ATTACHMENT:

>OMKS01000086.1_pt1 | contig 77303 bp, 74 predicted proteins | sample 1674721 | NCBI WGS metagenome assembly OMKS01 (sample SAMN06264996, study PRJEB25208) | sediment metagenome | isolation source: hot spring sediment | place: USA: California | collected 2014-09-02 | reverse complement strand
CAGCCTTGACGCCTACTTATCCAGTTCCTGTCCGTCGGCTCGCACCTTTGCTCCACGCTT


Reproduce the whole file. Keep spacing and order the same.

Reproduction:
>OMKS01000086.1_pt1 | contig 77303 bp, 74 predicted proteins | sample 1674721 | NCBI WGS metagenome assembly OMKS01 (sample SAMN06264996, study PRJEB25208) | sediment metagenome | isolation source: hot spring sediment | place: USA: California | collected 2014-09-02 | reverse complement strand
CAGCCTTGACGCCTACTTATCCAGTTCCTGTCCGTCGGCTCGCACCTTTGCTCCACGCTT